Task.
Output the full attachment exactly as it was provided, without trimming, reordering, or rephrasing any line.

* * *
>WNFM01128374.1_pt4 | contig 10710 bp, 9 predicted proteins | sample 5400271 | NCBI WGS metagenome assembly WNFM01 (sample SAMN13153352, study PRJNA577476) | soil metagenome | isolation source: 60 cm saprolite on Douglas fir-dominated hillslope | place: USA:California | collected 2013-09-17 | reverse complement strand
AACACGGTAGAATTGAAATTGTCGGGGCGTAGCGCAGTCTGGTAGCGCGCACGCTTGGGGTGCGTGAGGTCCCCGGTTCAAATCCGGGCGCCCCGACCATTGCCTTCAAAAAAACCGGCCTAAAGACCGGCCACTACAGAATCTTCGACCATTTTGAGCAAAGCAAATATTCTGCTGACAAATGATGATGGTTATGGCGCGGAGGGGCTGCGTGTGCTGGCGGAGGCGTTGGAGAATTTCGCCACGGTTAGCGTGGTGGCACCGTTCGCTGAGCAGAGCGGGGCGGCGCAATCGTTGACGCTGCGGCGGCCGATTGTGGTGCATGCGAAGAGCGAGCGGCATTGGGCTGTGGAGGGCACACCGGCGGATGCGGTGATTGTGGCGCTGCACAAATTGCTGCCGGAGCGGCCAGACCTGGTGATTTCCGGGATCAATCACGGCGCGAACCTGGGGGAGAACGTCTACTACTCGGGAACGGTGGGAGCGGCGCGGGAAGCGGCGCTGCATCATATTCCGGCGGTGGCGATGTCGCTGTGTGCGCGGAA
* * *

>WNFM01128374.1_pt4 | contig 10710 bp, 9 predicted proteins | sample 5400271 | NCBI WGS metagenome assembly WNFM01 (sample SAMN13153352, study PRJNA577476) | soil metagenome | isolation source: 60 cm saprolite on Douglas fir-dominated hillslope | place: USA:California | collected 2013-09-17 | reverse complement strand
AACACGGTAGAATTGAAATTGTCGGGGCGTAGCGCAGTCTGGTAGCGCGCACGCTTGGGGTGCGTGAGGTCCCCGGTTCAAATCCGGGCGCCCCGACCATTGCCTTCAAAAAAACCGGCCTAAAGACCGGCCACTACAGAATCTTCGACCATTTTGAGCAAAGCAAATATTCTGCTGACAAATGATGATGGTTATGGCGCGGAGGGGCTGCGTGTGCTGGCGGAGGCGTTGGAGAATTTCGCCACGGTTAGCGTGGTGGCACCGTTCGCTGAGCAGAGCGGGGCGGCGCAATCGTTGACGCTGCGGCGGCCGATTGTGGTGCATGCGAAGAGCGAGCGGCATTGGGCTGTGGAGGGCACACCGGCGGATGCGGTGATTGTGGCGCTGCACAAATTGCTGCCGGAGCGGCCAGACCTGGTGATTTCCGGGATCAATCACGGCGCGAACCTGGGGGAGAACGTCTACTACTCGGGAACGGTGGGAGCGGCGCGGGAAGCGGCGCTGCATCATATTCCGGCGGTGGCGATGTCGCTGTGTGCGCGGAA